If your family is like ours, you have thousands of digital pictures, videos, and songs on smartphones, tablets, laptops, desktops, iCloud, DVDs, CD’s, thumb drives, camera cards, backup disks, and maybe even some old floppy disks. Together they have become our modern-day equivalent of those dusty old photo albums on dark closet shelves - with a few significant exceptions.

Have you seen how much movie tickets cost these days? Expensive enough that when I went to the movies last week, I felt very acutely what behavioral economists call the "pain of paying." Ouch. As I handed my credit card to the cashier inside the plastic bubble, I wondered, "How much will these things cost in 24 years?"

At some point, the Federal Reserve will begin the measured process of raising interest rates. No one denies it. The unprecedented condition of near zero rates must be manipulated back to levels deemed 'normal' and soon as the economy continues to improve. Another undeniable fact is that as interest rates rise, bond prices will fall. So doesn't...

If you knew there were things you could do today to improve your lifestyle both now and in the future, why would you wait? In fact, if you could see into the future to learn how much more wealth you might generate with just a few tweaks and adjustments to your current course to get you on an optimal course, would you act? After all, every day you wait has a compounding effect on your wealth improvement in the long run.

Last week during her Congressional testimony before the House, Fed Chair Janet Yellen did a good job of expressing the Central Bank's view that interest rates needed to rise eventually and she did so without jarring the markets. Since the financial crisis of 2008 and 09 the Federal Reserve has pulled out all the stops to keep the US economy moving ahead. The last and most controversial phases of their policy were labeled QE1, 2, and 3, short for Quantitative Easing.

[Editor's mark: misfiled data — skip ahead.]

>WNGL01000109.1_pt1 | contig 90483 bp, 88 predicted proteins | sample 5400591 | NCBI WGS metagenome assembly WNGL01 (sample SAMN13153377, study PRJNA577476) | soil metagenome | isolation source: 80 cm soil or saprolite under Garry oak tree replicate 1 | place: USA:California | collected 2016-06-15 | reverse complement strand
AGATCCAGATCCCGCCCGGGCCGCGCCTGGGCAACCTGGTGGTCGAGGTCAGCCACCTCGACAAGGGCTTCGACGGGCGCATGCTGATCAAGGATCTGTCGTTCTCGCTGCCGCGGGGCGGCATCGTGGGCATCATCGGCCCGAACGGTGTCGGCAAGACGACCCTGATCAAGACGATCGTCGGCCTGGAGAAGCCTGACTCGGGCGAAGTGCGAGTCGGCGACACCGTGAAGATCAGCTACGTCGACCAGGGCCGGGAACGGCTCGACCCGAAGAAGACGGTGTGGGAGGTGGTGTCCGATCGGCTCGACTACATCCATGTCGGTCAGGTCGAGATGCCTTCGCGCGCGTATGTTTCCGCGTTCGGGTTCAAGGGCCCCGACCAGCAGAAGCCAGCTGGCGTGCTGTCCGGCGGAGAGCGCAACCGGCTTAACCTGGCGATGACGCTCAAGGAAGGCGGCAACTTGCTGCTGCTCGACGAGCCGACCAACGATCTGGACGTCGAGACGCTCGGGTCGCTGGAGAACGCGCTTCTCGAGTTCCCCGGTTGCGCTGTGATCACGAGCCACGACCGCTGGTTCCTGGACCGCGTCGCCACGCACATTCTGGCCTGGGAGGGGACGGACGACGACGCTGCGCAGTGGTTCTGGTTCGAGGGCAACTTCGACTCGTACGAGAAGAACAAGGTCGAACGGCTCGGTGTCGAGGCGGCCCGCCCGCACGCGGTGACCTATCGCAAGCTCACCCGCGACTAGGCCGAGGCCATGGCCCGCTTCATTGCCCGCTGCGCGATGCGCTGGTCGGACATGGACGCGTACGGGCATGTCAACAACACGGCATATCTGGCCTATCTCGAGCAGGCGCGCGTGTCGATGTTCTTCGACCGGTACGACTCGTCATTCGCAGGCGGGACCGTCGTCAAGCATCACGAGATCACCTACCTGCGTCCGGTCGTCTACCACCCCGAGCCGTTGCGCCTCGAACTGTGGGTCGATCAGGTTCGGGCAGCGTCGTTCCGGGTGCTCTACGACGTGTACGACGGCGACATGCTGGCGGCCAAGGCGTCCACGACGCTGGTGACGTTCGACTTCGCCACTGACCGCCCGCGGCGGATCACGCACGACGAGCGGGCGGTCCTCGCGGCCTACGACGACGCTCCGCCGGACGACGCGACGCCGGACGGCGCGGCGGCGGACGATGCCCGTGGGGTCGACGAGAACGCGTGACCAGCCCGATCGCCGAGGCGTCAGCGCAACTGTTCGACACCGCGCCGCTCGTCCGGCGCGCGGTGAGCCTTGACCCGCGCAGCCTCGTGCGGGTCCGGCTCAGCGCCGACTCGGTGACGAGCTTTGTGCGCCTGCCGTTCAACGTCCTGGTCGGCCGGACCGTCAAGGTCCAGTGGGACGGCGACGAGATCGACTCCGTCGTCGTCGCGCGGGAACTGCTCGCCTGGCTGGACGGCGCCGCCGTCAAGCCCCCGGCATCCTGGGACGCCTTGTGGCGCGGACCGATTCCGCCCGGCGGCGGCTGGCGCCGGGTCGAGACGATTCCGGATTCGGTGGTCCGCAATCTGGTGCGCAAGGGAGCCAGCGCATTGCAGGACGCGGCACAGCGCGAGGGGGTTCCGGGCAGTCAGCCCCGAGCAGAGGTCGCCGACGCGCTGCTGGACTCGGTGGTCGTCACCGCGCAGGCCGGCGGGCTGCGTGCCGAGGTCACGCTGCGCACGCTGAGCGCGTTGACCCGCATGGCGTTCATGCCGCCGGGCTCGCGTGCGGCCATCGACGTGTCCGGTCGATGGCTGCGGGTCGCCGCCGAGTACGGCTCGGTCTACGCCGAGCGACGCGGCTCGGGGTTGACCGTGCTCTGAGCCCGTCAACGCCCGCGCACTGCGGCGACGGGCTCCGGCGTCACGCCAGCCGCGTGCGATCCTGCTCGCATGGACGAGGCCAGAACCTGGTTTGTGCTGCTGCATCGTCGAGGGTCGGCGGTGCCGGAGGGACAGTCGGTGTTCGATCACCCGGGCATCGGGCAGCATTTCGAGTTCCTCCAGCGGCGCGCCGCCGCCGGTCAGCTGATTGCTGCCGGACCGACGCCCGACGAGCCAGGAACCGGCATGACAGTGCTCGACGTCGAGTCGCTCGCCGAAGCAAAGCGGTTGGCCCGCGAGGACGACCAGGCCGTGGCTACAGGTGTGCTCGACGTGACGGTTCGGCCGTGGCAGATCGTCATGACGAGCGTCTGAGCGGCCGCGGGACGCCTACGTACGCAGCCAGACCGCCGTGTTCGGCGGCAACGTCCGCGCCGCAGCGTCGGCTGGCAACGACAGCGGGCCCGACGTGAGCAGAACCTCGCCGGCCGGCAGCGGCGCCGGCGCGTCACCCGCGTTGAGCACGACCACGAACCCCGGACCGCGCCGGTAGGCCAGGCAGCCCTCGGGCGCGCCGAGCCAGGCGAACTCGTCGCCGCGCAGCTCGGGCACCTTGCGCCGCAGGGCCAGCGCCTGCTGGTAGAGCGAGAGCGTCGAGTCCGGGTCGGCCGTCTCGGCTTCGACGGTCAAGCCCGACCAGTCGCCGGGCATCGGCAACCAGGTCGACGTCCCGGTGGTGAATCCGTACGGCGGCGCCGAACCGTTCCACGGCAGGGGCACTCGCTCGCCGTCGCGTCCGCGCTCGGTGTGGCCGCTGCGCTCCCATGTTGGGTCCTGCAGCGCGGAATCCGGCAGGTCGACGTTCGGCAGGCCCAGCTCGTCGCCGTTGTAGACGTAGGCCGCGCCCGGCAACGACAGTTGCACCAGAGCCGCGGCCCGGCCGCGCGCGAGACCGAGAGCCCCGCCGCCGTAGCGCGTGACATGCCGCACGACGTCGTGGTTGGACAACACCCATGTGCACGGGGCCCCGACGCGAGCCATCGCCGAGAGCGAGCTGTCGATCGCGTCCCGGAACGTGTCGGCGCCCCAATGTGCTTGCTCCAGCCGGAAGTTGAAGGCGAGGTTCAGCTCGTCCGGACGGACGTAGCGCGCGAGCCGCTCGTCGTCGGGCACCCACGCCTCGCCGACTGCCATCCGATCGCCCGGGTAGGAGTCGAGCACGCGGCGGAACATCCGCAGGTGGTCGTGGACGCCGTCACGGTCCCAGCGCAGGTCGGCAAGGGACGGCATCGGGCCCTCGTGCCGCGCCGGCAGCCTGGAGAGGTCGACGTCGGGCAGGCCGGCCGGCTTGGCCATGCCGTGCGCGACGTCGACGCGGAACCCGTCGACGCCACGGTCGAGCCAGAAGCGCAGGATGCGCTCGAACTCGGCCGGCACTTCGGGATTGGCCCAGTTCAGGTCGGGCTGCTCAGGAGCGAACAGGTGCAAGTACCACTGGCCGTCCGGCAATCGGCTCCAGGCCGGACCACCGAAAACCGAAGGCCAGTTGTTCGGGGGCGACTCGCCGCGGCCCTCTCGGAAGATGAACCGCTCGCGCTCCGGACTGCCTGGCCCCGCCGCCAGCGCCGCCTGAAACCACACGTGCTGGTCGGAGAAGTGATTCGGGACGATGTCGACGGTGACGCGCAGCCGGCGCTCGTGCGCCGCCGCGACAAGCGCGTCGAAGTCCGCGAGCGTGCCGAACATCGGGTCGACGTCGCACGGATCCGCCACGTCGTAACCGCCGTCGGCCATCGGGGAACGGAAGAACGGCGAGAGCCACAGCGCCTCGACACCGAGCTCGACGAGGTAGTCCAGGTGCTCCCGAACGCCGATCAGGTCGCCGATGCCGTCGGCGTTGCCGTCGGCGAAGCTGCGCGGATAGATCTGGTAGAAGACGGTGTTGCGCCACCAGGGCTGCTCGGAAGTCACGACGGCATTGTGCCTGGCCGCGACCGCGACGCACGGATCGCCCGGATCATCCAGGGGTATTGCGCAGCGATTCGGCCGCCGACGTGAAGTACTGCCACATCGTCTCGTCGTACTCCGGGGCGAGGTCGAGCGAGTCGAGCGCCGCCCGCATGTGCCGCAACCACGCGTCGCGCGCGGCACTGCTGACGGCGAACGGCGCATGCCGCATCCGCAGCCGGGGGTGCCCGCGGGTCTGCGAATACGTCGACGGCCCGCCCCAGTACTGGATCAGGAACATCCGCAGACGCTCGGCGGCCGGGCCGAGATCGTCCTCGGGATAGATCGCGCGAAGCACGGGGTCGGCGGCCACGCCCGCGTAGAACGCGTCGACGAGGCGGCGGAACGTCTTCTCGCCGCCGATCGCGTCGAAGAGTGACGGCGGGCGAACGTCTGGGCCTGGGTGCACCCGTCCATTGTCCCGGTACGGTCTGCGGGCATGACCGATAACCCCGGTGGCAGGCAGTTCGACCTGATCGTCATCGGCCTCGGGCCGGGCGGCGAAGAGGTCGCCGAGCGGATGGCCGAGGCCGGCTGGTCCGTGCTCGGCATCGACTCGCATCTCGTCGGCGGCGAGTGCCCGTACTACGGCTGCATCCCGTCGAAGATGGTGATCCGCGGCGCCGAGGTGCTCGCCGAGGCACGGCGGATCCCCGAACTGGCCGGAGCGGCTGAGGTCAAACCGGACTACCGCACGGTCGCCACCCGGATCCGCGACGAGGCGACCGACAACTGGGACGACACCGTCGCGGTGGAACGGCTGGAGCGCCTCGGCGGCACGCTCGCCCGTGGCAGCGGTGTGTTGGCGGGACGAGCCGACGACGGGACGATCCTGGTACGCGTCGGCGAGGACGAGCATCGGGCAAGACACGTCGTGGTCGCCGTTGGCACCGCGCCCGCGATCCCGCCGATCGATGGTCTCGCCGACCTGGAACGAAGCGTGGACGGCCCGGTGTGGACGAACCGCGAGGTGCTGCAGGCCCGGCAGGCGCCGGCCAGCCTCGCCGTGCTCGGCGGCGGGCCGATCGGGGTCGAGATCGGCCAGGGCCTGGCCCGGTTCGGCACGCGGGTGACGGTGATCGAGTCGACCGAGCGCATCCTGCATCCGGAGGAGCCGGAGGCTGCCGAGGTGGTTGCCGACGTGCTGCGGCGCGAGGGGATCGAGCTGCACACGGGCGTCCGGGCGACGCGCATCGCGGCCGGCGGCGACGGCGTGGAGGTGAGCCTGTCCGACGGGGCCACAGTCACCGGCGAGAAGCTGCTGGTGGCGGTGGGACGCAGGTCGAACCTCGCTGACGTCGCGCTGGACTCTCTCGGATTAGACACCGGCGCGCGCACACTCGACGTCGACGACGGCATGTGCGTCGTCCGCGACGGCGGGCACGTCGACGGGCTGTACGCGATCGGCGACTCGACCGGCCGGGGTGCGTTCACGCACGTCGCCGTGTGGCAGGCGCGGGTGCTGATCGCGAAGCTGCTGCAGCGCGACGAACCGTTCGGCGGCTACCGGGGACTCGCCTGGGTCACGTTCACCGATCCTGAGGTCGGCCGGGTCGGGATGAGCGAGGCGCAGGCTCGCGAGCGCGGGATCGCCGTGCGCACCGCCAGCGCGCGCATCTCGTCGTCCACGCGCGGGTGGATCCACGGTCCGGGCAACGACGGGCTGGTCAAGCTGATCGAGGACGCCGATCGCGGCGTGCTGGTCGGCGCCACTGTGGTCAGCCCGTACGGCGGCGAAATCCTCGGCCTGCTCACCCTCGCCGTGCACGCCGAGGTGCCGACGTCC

Two years ago, when Michael Jordan turned 50, Wright Thompson wrote a captivating piece on the man from Wilmington. Thompson documents the struggles Jordan has faced as he grows older,Jordan becomes further and further removed from his younger genius. To read it is to be confronted with a man who is flailing wildly for a sense of identity, struggling to understand what purpose he could possibly have now that he can no longer do what he feels he was made to do.

Two and a half years ago we published a Brief titled with the same question. Remarkably, it still attracts readers to this day. The question is both a simple one, often evoking just as simple and quick an answer "NO," while at the same tugging at our logic, values, beliefs, and view of the world.

Whether planning for it years ahead or slamming into the possibility through an unexpected layoff, retirement can be a scary concept for most of us. There are the obvious questions of wealth: specifically, will we have enough to maintain a comfortable lifestyle for our remaining years,...

When we bring up the question of inheritance for the first time with new planning clients, their answers usually range from 'nothing, we want to use it up' to 'they get whatever's left.' Most share without reservation that it is a subject on which they have spent little or no time considering. Understandably so, the subject of death is morbid, and talking about an amount at the end of our lives seems silly given all the unknowables ahead of us.

Today's post marks a milestone for the Friday Brief as the 600th issue of a weekly series that dates back to June 29, 2001. Thank you so much for your loyal readership. In appreciation, I'd like to share some pearls of investment and planning wisdom picked...